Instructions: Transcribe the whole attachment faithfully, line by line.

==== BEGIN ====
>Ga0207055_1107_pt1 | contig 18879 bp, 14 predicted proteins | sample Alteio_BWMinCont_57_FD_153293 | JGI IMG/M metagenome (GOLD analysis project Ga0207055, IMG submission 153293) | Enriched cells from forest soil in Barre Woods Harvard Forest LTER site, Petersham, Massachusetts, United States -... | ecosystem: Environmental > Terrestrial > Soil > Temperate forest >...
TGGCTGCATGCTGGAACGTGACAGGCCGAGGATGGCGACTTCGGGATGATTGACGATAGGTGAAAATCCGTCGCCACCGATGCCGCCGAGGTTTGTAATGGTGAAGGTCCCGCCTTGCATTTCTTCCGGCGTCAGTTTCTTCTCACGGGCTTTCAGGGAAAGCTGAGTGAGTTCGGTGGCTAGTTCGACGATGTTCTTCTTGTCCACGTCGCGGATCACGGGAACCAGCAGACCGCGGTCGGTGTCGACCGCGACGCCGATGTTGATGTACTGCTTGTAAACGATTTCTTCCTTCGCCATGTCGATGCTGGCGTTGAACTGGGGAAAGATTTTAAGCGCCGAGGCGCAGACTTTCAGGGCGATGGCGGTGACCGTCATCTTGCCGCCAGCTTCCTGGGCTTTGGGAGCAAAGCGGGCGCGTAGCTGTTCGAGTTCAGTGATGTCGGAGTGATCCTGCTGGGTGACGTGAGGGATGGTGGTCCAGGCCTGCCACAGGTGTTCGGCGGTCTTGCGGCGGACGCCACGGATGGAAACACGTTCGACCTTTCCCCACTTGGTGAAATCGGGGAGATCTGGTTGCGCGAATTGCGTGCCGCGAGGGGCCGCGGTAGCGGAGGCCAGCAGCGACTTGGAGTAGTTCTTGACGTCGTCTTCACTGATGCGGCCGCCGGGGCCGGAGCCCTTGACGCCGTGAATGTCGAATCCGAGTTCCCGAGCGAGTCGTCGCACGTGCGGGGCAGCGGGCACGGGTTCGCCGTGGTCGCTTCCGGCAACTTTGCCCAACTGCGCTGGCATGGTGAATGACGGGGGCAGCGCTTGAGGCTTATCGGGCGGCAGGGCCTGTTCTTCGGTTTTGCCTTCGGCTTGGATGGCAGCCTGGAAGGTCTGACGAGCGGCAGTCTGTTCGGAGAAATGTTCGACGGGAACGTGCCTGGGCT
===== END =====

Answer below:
>Ga0207055_1107_pt1 | contig 18879 bp, 14 predicted proteins | sample Alteio_BWMinCont_57_FD_153293 | JGI IMG/M metagenome (GOLD analysis project Ga0207055, IMG submission 153293) | Enriched cells from forest soil in Barre Woods Harvard Forest LTER site, Petersham, Massachusetts, United States -... | ecosystem: Environmental > Terrestrial > Soil > Temperate forest >...
TGGCTGCATGCTGGAACGTGACAGGCCGAGGATGGCGACTTCGGGATGATTGACGATAGGTGAAAATCCGTCGCCACCGATGCCGCCGAGGTTTGTAATGGTGAAGGTCCCGCCTTGCATTTCTTCCGGCGTCAGTTTCTTCTCACGGGCTTTCAGGGAAAGCTGAGTGAGTTCGGTGGCTAGTTCGACGATGTTCTTCTTGTCCACGTCGCGGATCACGGGAACCAGCAGACCGCGGTCGGTGTCGACCGCGACGCCGATGTTGATGTACTGCTTGTAAACGATTTCTTCCTTCGCCATGTCGATGCTGGCGTTGAACTGGGGAAAGATTTTAAGCGCCGAGGCGCAGACTTTCAGGGCGATGGCGGTGACCGTCATCTTGCCGCCAGCTTCCTGGGCTTTGGGAGCAAAGCGGGCGCGTAGCTGTTCGAGTTCAGTGATGTCGGAGTGATCCTGCTGGGTGACGTGAGGGATGGTGGTCCAGGCCTGCCACAGGTGTTCGGCGGTCTTGCGGCGGACGCCACGGATGGAAACACGTTCGACCTTTCCCCACTTGGTGAAATCGGGGAGATCTGGTTGCGCGAATTGCGTGCCGCGAGGGGCCGCGGTAGCGGAGGCCAGCAGCGACTTGGAGTAGTTCTTGACGTCGTCTTCACTGATGCGGCCGCCGGGGCCGGAGCCCTTGACGCCGTGAATGTCGAATCCGAGTTCCCGAGCGAGTCGTCGCACGTGCGGGGCAGCGGGCACGGGTTCGCCGTGGTCGCTTCCGGCAACTTTGCCCAACTGCGCTGGCATGGTGAATGACGGGGGCAGCGCTTGAGGCTTATCGGGCGGCAGGGCCTGTTCTTCGGTTTTGCCTTCGGCTTGGATGGCAGCCTGGAAGGTCTGACGAGCGGCAGTCTGTTCGGAGAAATGTTCGACGGGAACGTGCCTGGGCT